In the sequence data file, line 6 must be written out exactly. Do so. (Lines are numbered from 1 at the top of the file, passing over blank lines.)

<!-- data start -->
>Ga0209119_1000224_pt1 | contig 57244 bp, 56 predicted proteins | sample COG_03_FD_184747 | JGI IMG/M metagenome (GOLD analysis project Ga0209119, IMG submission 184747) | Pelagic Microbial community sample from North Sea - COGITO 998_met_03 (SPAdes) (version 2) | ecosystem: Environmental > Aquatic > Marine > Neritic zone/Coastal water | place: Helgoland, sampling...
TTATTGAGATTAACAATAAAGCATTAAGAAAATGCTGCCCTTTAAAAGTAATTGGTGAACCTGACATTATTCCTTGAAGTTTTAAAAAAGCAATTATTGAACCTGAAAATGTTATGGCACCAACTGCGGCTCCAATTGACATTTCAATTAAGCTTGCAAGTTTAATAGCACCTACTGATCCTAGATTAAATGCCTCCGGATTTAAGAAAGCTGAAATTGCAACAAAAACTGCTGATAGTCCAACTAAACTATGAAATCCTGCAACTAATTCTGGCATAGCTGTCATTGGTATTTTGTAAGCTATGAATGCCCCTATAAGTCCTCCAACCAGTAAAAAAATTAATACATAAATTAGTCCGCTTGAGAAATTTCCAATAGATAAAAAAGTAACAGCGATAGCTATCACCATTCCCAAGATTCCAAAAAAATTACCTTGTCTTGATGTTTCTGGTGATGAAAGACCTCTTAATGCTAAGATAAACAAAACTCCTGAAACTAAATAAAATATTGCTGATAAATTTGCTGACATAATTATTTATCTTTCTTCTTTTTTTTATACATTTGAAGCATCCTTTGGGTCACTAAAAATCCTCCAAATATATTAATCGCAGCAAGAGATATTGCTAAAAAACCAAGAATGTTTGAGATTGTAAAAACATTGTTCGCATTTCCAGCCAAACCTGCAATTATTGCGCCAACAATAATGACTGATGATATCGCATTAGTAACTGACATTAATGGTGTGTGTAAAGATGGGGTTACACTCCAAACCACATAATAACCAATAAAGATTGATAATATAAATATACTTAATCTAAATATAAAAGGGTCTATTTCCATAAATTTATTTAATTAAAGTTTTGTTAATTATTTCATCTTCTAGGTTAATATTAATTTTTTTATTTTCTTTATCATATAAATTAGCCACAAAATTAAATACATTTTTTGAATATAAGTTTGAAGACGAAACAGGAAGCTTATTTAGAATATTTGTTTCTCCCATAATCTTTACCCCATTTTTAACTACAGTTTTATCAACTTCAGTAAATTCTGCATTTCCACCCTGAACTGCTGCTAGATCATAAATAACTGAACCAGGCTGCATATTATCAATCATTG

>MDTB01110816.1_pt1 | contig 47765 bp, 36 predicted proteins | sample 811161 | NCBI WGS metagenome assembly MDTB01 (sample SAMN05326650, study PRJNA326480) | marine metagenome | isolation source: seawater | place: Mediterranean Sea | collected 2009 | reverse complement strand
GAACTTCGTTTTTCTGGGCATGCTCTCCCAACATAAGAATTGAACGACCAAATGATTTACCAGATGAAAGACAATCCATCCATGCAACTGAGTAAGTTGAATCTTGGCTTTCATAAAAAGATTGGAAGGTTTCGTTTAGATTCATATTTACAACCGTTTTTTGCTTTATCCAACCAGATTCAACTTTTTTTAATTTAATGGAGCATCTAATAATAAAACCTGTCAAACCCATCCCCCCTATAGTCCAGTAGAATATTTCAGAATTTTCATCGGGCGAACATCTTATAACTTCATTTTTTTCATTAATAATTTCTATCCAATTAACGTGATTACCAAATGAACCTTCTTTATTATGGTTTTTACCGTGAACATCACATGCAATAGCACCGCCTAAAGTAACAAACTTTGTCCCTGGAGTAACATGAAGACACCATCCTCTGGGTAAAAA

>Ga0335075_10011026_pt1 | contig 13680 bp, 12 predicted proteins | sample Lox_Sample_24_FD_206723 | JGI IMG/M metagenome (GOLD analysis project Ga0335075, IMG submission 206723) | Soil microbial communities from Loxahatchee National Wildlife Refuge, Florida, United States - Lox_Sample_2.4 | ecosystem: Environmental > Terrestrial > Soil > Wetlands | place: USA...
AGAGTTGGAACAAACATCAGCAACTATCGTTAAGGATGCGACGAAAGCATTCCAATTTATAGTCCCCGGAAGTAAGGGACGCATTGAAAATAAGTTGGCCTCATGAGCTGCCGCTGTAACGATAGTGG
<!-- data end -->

AGAGTTGGAACAAACATCAGCAACTATCGTTAAGGATGCGACGAAAGCATTCCAATTTATAGTCCCCGGAAGTAAGGGACGCATTGAAAATAAGTTGGCCTCATGAGCTGCCGCTGTAACGATAGTGG